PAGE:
Ulster's players broke into song when they won a friendly for the first time on French soil last August, but there was no singing coming from their dressing-room on Saturday when they were victorious there in a competitive fixture for the first time in 15 visits.
Ulster may have finally broken their French hoodoo, but this was a poor performance and, as the shock home defeat to Northampton Saints continued to haunt them in their bid for a home quarter-final, it subdued a historic occasion.
The impact was felt 24 hours later when Saracens' bonus-point win over Edinburgh denied the northern province a home quarter-final. They will travel to London to take on the English side, with a home semi-final against Toulon or Leicester the prize.
Coach Mark Anscombe acknowledged the significance of the win, but his top priority is to get as many of his walking wounded back in harness long before the quarter-final in April.
"There are 13 or 14 unavailable for one reason or another. Two or three of them are only a couple of weeks away, so, hopefully, we'll be at full strength soon," he said.
"When you get to the play-off time of the year everyone wants to pick their best squad and we are no different in that. We'll see where we are and who is available in a couple of months time, but there is an opportunity now to regroup."
Ulster, without those heavyweights, needed each department to function on Saturday – but their line-out was a disaster zone and they coughed up six of their own balls, many of them inside the Castres '22' with the home side under the cosh.
Rory Best was the first to acknowledge that contributed to an unconvincing performance, but he took encouragement from the way they came back in the second half to win the match.
"I have been involved in Ulster teams and we have played very well in the first half and when a few things go badly for us in the second half, we roll over – that could have happened us here.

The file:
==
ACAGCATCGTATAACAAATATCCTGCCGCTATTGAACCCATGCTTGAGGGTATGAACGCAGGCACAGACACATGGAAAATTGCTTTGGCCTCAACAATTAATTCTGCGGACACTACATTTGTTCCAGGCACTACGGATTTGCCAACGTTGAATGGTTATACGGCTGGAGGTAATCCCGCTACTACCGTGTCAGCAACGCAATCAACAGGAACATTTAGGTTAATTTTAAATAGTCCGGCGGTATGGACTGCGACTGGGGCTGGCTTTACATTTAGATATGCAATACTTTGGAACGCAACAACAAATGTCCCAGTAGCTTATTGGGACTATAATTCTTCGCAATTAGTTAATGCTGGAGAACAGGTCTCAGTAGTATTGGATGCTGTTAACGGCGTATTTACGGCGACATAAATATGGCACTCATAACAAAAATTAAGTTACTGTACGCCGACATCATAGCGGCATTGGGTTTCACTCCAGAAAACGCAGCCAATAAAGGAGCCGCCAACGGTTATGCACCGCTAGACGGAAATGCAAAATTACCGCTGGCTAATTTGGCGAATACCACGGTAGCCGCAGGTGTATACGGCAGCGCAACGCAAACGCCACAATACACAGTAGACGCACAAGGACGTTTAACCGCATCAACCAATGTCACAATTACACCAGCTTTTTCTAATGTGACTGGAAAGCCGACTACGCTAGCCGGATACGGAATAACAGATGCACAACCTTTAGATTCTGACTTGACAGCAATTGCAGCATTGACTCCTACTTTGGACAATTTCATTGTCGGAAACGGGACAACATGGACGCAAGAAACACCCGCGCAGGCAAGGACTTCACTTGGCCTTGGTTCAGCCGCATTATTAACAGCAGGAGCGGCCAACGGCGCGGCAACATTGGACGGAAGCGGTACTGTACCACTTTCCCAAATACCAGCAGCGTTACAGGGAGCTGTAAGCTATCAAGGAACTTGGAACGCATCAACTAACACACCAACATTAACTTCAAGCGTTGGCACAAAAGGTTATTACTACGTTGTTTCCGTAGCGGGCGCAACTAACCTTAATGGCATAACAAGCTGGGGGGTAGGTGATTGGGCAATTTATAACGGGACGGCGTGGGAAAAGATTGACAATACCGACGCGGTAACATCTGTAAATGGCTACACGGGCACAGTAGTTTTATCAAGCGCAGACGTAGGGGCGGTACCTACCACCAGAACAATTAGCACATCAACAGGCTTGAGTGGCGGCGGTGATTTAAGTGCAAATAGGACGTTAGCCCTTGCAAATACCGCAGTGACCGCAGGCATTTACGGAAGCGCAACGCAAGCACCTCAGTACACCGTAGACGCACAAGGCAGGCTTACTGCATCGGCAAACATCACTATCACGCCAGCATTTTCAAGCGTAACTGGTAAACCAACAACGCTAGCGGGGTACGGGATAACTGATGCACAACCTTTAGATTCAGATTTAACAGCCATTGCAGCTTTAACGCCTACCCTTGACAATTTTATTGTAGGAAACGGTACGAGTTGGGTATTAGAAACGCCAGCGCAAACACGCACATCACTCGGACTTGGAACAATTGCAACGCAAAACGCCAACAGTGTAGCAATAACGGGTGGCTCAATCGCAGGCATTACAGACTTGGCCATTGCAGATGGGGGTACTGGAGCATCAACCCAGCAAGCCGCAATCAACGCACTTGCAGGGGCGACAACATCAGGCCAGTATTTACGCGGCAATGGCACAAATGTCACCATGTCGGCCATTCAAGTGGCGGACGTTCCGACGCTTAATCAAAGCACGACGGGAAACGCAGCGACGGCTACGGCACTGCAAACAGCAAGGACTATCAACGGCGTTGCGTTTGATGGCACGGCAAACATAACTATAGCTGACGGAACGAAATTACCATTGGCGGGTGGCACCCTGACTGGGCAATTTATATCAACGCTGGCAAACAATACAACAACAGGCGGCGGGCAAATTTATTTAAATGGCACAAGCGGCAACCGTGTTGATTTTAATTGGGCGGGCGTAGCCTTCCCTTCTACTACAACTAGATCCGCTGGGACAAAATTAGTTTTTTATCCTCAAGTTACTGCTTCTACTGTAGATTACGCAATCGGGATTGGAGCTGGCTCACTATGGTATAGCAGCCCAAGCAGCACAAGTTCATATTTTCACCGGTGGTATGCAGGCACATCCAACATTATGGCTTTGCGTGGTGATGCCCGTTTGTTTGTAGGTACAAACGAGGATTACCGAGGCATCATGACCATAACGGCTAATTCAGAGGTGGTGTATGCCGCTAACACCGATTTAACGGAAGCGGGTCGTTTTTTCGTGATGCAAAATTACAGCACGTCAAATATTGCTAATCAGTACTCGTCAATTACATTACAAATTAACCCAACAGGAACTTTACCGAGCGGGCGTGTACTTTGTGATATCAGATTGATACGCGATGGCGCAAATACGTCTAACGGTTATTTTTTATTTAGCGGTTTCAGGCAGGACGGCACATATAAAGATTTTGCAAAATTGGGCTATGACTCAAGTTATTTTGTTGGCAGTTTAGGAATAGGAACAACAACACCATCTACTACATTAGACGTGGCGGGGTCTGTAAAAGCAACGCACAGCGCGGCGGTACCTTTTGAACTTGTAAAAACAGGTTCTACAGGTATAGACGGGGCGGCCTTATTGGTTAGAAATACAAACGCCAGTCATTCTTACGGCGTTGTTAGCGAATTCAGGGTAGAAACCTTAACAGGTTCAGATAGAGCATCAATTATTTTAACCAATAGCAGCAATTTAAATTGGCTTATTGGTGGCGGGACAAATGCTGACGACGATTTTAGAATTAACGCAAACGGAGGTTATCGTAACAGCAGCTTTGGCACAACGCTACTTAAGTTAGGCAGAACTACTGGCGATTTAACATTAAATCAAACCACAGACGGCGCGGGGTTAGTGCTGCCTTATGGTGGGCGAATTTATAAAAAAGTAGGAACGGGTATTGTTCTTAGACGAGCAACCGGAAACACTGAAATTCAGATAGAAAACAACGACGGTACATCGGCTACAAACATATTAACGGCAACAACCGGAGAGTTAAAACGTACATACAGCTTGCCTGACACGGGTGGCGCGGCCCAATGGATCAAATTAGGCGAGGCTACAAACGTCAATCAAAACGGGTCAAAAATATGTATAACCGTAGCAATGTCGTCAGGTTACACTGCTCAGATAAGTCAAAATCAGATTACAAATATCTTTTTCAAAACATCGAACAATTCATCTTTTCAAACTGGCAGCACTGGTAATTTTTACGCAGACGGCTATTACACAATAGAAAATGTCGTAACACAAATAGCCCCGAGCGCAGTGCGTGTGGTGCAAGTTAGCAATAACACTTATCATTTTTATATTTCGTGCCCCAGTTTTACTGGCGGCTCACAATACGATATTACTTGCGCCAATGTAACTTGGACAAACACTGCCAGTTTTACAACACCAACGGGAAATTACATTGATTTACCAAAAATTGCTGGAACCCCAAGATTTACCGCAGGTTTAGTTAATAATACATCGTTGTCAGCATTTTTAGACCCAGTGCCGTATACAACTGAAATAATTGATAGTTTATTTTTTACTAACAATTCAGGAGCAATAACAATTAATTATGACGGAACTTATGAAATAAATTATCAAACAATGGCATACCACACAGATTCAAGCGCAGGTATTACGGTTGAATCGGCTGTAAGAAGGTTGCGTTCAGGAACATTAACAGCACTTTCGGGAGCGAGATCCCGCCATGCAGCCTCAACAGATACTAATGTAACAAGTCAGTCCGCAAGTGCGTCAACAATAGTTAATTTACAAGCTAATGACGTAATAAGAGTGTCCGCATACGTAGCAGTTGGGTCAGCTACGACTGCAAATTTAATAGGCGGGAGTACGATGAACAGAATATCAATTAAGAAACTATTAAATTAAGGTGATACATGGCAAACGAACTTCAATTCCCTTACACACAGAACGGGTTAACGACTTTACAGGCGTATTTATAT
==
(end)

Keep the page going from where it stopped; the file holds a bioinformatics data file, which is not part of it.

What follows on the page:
"It wasn't our best performance of the season by any stretch of the imagination, but you have to take your hats off to the boys for the way they went about their business in the second half," he said.
The swirling wind made it difficult for throwers and kickers, but Best admitted that they just did not fire on all cylinders.
"Everything was not just a couple of per cent off, we were probably 10 or 15pc off. I was allowing a bit much for the wind to bring it in, so they were crooked. Our concentration and some of our lifts weren't great, our movement was bad, the throws were horrendous. It puts a lot of pressure on you as a team if you can't win your line-out.
"The important thing for us is that we stood up. Even after losing the first line-out of the second half, we still competed. Sometimes you lose ones like that, but then to come back... we won a lot of crucial line-outs in the second half. We pride ourselves in our set-piece and when we get it right, we show what we can do," added Best.
Any notions of Castres being disinterested were quickly dispelled when centre Remi Lamerat sliced through for an eighth-minute try.
But Ulster just could not get on the front foot and an exchange of penalties between Pienaar and his South African compatriot Rory Kockott left it 8-6 at the break.
It got more worrying for Ulster after the restart, as Castres pinned them back inside their own half for most of the third quarter and with notions of a bonus point dead and buried, the real fear now was that Ulster wouldn't even win the match.
But they won good field possession from a dominant scrum and while the darting runs of Craig Gilroy, Paddy Wallace and Andrew Trimble didn't produce a chance of a try, they stretched the home defence and eventually Pienaar was presented with a kick in front of the posts to edge them in front with 16 minutes left.
He was narrowly short with a curling 35-metre kick into the teeth of the wind in the closing minutes – but Anscombe felt that the decision to go for the posts summed up a lot on the day.
"If he wasn't sure of the distance we should have put that in the corner and keep the pressure on them.
"One minute it looked as if it was going to go over, but it was a strong wind... but he is a quality player and he shut them out and did the job for us," said Anscombe.
One suspects they will not be the only angry words when the DVD of this one is dissected, but at the end of it all Ulster have finally won in France – even if it is not worth a song.
Castres – P Bernard; M Evans, S Bai (M Andreu 52), R Lamerat (P Bonnefond 63), M Garvey; R Tales, R Kockott (T Lacrampe 55); Y Forestier (S Taumoepeau 46), M Rallier (B Mach 62), A Peikrishvili (M Lazar 53); M Rolland, C Samson; M Babillot (J Bornman 56), P Faasalele, P Wannenburg (I Tekori 69).
Ulster – C Gilroy; A Trimble, D Cave, P Wallace, M Allen; R Pienaar, P Marshall (P Jackson 55); T Court, R Best, J Afoa; L Stevenson, N McComb; R Diack, C Henry, R Wilson (I Henderson 27).
Ref – N Owens (Wales).